tire line is used.

OPERANDS
       The following operand is	supported:

       file	A  path	 name of a file	to be sorted, merged or	checked. If no
		file operands are specified, or	if a file operand  is  -,  the
		standard input will be used.

USAGE
       See  largefile(5)  for the description of the behavior of sort when en-
       countering files	greater	than or	equal to 2 Gbyte ( 2**31 bytes).

EXAMPLES
       In the following	examples, first	the preferred and  then	 the  obsolete
       way  of	specifying  sort keys are given	as an aid to understanding the
       relationship between the	two forms.

       Example 1: Sorting with the second field	as a sort key

       Either of the following commands	sorts the contents of infile with  the
       second field as the sort	key:

       example%	sort -k	2,2 infile
       example%	sort +1	-2 infile

       Example 2: Sorting in reverse order

       Either  of the following	commands sorts,	in reverse order, the contents
       of infile1 and infile2, placing the output in  outfile  and  using  the
       second character	of the second field as the sort	key (assuming that the
       first character of the second field is the field	separator):

       example%	sort -r	-o outfile -k 2.2,2.2 infile1 infile2
       example%	sort -r	-o outfile +1.1	-1.2 infile1 infile2

       Example 3: Sorting using	a specified character in one of	the files

       Either of the following commands	sorts the contents of infile1 and  in-
       file2  using  the second	non-blank character of the second field	as the
       sort key:

       example%	sort -k	2.2b,2.2b infile1 infile2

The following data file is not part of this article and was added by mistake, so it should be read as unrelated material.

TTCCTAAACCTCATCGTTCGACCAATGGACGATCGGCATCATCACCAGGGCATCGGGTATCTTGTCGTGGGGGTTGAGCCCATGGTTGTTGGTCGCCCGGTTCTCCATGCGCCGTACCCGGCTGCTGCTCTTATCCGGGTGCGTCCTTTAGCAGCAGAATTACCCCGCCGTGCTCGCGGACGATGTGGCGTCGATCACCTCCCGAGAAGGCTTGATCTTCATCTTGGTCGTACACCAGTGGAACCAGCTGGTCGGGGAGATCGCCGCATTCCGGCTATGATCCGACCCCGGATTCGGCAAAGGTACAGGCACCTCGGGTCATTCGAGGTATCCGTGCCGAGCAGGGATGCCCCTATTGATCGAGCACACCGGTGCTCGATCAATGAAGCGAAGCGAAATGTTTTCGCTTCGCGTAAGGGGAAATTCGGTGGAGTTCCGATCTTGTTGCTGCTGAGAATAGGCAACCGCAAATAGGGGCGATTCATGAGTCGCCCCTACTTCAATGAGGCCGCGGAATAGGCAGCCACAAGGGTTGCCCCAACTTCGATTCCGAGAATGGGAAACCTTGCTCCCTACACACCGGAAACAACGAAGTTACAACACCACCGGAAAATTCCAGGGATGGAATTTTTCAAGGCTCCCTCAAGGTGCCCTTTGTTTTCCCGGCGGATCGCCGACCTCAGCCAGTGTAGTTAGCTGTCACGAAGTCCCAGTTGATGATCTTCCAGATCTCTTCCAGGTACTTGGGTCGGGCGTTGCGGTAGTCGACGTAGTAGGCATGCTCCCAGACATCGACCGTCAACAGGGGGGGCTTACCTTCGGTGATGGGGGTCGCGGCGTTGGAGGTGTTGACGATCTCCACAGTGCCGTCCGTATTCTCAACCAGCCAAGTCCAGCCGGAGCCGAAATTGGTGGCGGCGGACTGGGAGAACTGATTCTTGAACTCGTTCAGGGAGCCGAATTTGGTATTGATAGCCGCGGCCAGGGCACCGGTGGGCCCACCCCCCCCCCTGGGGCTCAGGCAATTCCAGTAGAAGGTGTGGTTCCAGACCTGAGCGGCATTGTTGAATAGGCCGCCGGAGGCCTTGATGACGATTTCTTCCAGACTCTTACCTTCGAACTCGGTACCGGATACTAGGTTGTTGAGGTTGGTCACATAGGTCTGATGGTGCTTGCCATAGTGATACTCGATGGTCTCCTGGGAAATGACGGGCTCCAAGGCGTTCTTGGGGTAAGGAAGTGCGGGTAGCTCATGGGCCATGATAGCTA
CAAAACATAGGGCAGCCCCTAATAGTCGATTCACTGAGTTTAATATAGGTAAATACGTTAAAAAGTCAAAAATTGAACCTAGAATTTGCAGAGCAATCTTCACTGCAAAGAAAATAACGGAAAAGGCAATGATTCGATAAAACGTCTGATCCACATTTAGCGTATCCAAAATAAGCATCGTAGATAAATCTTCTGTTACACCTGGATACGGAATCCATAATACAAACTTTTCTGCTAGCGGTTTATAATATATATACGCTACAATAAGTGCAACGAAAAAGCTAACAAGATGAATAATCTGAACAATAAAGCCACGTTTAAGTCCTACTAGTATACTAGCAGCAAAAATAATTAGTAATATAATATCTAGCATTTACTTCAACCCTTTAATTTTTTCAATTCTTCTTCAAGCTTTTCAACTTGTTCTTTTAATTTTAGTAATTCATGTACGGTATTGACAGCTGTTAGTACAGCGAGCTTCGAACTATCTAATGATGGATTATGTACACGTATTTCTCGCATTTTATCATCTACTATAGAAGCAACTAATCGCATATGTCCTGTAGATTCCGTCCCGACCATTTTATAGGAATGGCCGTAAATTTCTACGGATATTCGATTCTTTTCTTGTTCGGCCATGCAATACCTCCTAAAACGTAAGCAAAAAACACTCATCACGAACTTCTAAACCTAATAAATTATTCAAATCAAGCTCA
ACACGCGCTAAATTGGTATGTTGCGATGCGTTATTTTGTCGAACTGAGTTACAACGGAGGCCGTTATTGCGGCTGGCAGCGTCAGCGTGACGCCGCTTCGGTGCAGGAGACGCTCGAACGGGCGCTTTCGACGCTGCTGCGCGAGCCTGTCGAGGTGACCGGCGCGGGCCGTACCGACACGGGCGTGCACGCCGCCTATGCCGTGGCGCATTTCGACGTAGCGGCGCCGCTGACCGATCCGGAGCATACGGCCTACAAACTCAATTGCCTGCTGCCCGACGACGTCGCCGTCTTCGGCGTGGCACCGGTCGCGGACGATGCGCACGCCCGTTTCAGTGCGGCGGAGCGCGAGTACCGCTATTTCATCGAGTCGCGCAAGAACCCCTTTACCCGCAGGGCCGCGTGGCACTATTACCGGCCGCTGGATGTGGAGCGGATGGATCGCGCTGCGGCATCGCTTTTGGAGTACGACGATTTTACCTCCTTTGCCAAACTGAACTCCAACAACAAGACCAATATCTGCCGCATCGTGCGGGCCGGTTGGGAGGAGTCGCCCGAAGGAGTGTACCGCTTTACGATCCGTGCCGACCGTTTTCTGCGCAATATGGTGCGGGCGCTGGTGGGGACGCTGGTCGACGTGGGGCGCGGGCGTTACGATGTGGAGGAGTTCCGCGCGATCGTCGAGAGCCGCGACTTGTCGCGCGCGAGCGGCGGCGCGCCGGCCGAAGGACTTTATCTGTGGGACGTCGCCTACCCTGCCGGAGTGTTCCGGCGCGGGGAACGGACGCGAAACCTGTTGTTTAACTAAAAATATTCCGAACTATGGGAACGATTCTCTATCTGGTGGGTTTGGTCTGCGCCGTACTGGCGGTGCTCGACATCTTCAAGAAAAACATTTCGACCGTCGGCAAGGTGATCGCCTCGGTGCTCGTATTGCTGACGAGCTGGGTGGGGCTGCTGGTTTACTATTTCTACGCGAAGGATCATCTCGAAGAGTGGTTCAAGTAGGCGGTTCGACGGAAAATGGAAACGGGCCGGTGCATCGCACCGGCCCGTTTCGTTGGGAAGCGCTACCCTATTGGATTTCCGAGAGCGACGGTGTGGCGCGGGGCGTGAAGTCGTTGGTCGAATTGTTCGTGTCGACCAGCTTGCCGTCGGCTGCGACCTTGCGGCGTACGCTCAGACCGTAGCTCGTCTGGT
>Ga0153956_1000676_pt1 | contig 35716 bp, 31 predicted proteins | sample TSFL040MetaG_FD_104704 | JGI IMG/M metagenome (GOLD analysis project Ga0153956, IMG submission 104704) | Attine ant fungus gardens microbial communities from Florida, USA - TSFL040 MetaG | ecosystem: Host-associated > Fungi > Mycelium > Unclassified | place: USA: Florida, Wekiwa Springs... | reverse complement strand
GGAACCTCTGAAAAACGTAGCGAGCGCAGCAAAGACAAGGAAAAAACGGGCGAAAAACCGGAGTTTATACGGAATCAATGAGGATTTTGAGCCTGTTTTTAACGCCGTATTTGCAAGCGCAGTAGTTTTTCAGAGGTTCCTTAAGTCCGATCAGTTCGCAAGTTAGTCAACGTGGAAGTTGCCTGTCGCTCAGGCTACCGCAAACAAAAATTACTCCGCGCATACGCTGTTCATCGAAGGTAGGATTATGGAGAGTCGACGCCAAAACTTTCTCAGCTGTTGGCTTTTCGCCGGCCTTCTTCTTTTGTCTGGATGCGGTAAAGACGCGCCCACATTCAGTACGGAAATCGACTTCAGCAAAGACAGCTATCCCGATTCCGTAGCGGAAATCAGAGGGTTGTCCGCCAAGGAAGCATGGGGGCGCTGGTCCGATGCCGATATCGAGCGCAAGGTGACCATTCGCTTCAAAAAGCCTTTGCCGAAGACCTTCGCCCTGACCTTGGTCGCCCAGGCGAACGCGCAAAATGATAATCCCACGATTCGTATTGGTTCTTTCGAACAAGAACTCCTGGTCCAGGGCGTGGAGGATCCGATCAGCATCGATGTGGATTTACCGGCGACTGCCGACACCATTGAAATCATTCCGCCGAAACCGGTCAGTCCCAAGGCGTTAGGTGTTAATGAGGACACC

example%	sort +1.1b -1.2b infile1 infile2

       Example 4: Sorting by numeric user ID

       Either of the following commands	prints the passwd(4) file (user	 data-
       base) sorted by the numeric user	ID (the	third colon-separated field):

       example%	sort -t	: -k 3,3n /etc/passwd
       example%	sort -t	: +2 -3n /etc/passwd

       Example 5: Printing sorted lines	excluding lines	that duplicate a field

       Either of the following commands	prints the lines of the	already	sorted
       file infile, suppressing	all but	one occurrence	of  lines  having  the
       same third field:

       example%	sort -um -k 3.1,3.0 infile
       example%	sort -um +2.0 -3.0 infile

       Example 6: Sorting by host IP address

       Either  of  the following commands prints the hosts(4) file (IPv4 hosts
       database), sorted by the	numeric	IP address  (the  first	 four  numeric
       fields):

       example$	sort -t	. -k 1,1n -k 2,2n -k 3,3n -k 4,4n /etc/hosts
       example$	sort -t	. +0 -1n +1 -2n	+2 -3n +3 -4n /etc/hosts

       Since '.' is both the field delimiter and, in many locales, the decimal
       separator, failure to specify both ends of the field will lead  to  re-
       sults  where the	second field is	interpreted as a fractional portion of
       the first, and so forth.

ENVIRONMENT VARIABLES
       See environ(5) for descriptions of the following	environment  variables
       that  affect  the  execution of sort: LANG, LC_ALL, LC_COLLATE, LC_MES-
       SAGES, and NLSPATH.

       LC_CTYPE	       Determine the locale  for  the  interpretation  of  se-
		       quences	of bytes of text data as characters (for exam-
		       ple, single- versus multi-byte characters in  arguments
		       and  input files) and the behavior of character classi-
		       fication	for the	-b, -d,	-f, -i and -n options.

       LC_NUMERIC      Determine the locale for	the definition	of  the	 radix
		       character and thousands separator for the -n option.